That was the first night since I have been here, that I failed to sleep, or at least it felt like it. Remind me not to listen to the news last thing at night in future. It leaves me feeling so outraged and upset, in contrast to the long succession of peaceful nights I've had in this house, with the moon shining in through the shutters, and the occasional owl or other mysterious spooky bird in the distance.
'Onwards and upwards', as the saying goes. I made an effort to go and do my weekend shopping at 'Es Cuco' before lunch. For the first time I had to queue outside before being admitted. I didn't mind as I had a tiny sliver of shade under the shop's toldo to shield me from the bright hot sun, 26C today. I couldn't find soya milk - probably looking in the wrong place, and I forgot to buy a pack of beer, so after lunch I walked down to Sumo to get these.
In between times I got to work on next week's Acts Chapter 19 bible study. It was very interesting to research, and got me reflecting on aspects of the content of the Acts which Pentecostal theologian Professor Walter Hollenweger taught his mission seminar students about in the Selly Oak Colleges thirty five years ago. He was a remarkable man, having found his faith in a post war Pentecostal church and being blessed with a remarkable inquisitive intellect. His published doctorate reviewed the field-work he'd done investigating third world Pentecostal churches, which contributed to the development of poor communities in an amazing way, through literacy and agricultural education schemes, often branded 'communist by US client states. I first heard him talk about third world Pentecostalism at a student conference in the early seventies.
Maybe my memory is faulty, but I have a recollection that his formation as a theologian was influenced by Karl Barth, one of the great 20th century protestant reformers of thought. He offered students a very different way into thinking about biblical truth, not abstract and idealistic but rooted in the foundations of Hebrew thinking and acting. There's still a lot to learn!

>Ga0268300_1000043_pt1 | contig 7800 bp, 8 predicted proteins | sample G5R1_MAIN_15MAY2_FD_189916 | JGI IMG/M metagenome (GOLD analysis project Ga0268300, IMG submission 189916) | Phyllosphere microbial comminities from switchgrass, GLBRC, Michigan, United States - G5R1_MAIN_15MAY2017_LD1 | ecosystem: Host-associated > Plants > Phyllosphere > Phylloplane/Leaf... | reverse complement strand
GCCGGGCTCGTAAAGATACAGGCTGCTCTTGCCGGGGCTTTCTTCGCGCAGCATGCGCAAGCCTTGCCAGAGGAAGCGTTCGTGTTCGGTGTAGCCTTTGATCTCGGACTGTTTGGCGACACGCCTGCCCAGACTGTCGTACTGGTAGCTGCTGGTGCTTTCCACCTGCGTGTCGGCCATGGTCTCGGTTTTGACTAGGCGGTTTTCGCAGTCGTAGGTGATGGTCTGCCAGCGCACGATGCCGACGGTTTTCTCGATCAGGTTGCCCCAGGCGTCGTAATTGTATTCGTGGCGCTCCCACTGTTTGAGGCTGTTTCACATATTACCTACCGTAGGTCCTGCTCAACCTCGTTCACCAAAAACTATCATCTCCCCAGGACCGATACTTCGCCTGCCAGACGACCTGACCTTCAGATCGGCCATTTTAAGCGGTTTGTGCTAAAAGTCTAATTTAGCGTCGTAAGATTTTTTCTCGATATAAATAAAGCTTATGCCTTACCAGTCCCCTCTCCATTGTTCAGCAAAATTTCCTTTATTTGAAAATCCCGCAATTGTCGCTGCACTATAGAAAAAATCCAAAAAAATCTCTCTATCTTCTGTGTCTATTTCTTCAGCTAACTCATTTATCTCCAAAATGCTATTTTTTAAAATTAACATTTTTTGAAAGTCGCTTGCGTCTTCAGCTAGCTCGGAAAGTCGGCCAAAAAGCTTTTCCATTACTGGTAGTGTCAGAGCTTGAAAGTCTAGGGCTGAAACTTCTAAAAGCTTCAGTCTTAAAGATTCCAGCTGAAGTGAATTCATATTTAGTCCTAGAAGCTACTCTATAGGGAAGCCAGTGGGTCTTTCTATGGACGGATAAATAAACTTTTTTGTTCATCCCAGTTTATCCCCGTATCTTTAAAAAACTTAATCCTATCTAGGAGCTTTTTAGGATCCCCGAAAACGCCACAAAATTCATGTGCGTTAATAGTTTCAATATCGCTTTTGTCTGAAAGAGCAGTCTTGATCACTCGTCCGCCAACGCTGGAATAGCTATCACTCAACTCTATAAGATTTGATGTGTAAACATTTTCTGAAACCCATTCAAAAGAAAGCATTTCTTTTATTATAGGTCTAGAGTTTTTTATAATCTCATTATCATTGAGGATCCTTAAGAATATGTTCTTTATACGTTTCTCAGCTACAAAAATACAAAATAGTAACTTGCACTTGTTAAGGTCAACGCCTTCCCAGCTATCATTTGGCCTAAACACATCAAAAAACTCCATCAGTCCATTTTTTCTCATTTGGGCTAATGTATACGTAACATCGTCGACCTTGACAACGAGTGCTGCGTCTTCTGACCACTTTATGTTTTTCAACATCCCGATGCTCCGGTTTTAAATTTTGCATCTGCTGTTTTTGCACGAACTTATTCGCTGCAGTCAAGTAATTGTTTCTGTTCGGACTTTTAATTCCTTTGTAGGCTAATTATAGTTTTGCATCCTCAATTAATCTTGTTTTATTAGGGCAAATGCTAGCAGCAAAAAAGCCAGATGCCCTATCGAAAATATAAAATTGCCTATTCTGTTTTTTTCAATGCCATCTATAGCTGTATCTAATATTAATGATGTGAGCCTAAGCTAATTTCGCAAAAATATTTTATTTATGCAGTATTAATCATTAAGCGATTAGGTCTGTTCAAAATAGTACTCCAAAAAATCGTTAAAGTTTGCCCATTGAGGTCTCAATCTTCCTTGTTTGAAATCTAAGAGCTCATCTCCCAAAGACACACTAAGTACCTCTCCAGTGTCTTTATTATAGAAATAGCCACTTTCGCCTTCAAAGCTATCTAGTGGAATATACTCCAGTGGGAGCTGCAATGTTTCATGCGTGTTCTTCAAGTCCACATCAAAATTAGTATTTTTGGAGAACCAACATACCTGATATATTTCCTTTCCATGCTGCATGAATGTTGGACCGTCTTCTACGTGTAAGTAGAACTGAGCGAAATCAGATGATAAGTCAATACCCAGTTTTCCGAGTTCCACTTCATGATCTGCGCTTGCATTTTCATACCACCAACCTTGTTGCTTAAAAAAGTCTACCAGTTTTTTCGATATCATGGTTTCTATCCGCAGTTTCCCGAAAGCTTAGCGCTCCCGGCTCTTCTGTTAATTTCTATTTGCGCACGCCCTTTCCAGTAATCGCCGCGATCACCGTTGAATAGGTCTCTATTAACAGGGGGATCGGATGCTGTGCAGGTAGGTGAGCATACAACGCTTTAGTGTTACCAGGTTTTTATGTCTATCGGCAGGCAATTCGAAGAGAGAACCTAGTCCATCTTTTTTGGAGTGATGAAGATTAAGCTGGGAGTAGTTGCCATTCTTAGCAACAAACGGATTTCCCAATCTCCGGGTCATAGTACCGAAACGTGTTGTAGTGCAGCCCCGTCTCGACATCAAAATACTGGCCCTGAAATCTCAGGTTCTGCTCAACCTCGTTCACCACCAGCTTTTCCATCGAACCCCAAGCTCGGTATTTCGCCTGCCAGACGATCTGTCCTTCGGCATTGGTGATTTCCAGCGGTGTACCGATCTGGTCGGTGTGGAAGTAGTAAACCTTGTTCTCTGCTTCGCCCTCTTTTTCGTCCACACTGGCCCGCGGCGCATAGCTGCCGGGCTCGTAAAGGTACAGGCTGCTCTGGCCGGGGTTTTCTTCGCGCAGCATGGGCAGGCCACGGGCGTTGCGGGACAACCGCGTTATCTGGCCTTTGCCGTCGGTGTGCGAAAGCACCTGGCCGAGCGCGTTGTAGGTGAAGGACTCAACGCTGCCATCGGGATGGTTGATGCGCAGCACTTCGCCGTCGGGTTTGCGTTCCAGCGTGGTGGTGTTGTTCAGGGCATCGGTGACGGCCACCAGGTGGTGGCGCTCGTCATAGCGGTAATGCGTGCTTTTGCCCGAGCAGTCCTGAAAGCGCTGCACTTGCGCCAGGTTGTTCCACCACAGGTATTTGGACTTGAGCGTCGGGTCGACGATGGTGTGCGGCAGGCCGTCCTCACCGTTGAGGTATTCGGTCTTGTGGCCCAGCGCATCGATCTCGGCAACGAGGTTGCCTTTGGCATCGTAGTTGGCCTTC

I had a call from a congregation member who's been accompanying the family and friends of a friend suffering from coronavirus, who'd finally succumbed. He's been asked to go with them to the crematorium and 'say a few words'. It's what people often say when they ask a Funeral Director to recruit a parson for them, a trusted role which is a privilege to occupy and which I often do at home willingly. The trauma which the family has experienced seemed to me not to call for a stranger to be inserted into their time of grief, when there was a trusted Christian friend there with them, so I offered some resources from scripture and the Anglican prayer book for use at the crem. At my age, I'm less interested in performing my traditional role than I am in encouraging and supporting others as they are drawn into ministry by the Spirit. If we don't, I think the church will die anyway.